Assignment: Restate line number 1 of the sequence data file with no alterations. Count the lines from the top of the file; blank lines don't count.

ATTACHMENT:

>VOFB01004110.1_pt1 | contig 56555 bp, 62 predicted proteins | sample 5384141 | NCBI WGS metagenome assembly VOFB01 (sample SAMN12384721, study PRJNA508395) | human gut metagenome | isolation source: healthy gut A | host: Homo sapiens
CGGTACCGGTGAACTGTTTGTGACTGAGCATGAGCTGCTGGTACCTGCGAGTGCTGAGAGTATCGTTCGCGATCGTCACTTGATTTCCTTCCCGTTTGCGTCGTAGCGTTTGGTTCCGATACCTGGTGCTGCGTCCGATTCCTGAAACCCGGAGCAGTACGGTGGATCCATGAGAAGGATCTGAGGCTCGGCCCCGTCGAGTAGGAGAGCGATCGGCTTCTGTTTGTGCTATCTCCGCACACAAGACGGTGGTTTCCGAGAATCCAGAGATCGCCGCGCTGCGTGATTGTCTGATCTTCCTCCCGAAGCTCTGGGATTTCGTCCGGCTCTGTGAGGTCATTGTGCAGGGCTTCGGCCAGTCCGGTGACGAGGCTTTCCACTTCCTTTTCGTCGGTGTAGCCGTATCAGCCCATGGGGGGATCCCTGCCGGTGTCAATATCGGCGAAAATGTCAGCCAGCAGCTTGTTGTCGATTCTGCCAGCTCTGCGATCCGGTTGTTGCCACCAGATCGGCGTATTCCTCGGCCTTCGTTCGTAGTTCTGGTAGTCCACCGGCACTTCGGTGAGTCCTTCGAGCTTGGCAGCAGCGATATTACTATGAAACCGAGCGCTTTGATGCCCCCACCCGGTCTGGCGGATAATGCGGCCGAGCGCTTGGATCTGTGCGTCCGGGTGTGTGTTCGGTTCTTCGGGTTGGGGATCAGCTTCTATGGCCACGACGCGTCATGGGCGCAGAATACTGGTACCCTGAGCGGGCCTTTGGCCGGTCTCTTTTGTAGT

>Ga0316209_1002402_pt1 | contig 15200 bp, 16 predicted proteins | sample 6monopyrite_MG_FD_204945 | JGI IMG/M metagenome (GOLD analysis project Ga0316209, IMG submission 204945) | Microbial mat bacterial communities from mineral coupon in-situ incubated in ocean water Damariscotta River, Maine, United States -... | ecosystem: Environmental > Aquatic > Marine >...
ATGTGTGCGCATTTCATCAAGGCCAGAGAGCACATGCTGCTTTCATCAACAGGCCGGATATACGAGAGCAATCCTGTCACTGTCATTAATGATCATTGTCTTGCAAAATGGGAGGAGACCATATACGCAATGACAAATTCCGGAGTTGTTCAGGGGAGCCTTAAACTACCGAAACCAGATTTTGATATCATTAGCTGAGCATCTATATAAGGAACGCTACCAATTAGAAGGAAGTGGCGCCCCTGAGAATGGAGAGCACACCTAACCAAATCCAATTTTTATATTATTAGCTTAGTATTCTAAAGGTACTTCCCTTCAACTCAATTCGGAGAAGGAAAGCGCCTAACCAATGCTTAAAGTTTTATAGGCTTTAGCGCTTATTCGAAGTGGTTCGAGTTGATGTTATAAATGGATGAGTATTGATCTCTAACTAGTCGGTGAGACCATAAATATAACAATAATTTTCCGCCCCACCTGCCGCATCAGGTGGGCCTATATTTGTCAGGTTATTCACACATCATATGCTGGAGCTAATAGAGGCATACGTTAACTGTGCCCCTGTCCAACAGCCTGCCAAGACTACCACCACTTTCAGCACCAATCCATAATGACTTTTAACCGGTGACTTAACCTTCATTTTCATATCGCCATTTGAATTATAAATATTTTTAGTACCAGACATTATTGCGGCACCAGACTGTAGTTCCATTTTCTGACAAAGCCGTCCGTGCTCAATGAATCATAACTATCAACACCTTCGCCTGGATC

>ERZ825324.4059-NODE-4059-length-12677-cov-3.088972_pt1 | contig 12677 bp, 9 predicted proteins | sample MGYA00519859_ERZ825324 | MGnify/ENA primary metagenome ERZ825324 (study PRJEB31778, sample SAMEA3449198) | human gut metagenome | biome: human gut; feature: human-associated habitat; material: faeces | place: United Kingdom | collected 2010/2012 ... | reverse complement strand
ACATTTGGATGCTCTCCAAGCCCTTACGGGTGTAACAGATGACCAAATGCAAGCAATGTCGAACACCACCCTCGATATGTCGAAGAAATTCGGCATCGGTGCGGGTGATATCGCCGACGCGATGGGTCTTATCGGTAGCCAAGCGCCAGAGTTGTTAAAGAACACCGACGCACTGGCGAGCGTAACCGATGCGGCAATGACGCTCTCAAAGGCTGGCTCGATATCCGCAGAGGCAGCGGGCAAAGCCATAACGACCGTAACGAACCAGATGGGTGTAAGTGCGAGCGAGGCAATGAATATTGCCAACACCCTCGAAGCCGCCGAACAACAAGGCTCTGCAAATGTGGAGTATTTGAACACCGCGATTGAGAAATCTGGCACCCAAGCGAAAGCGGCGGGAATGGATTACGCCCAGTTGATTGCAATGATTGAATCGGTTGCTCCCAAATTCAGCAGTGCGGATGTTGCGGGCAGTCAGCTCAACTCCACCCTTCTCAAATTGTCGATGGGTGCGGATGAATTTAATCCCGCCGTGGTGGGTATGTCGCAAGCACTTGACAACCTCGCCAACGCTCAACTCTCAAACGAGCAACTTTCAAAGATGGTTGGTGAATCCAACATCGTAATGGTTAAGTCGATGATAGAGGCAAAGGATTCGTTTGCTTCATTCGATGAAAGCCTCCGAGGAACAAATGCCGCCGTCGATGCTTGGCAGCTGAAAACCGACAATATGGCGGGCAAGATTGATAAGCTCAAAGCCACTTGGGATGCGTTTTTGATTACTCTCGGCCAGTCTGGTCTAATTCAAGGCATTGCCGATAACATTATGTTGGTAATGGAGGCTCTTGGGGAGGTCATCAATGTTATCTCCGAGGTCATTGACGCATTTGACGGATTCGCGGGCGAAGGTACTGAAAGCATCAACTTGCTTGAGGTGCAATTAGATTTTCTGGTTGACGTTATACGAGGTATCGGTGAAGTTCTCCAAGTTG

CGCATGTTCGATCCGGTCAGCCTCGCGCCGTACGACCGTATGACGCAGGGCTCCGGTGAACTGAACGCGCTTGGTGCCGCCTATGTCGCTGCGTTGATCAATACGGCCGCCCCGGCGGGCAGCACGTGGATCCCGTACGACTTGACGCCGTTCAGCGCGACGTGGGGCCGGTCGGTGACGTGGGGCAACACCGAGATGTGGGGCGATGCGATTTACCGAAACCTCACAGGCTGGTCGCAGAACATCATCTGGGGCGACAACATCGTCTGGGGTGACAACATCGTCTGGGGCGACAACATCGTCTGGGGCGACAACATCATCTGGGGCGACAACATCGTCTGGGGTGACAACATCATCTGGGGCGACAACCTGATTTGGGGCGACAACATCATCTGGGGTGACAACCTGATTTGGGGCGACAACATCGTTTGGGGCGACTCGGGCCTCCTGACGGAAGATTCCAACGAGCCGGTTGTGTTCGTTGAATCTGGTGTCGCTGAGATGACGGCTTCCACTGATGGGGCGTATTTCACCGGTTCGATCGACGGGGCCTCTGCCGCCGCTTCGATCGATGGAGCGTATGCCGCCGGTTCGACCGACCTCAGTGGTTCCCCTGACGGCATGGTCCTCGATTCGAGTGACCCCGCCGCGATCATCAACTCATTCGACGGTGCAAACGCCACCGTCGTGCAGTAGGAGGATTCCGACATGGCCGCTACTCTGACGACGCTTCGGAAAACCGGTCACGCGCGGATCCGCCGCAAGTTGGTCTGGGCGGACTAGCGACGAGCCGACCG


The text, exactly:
>VOFB01004110.1_pt1 | contig 56555 bp, 62 predicted proteins | sample 5384141 | NCBI WGS metagenome assembly VOFB01 (sample SAMN12384721, study PRJNA508395) | human gut metagenome | isolation source: healthy gut A | host: Homo sapiens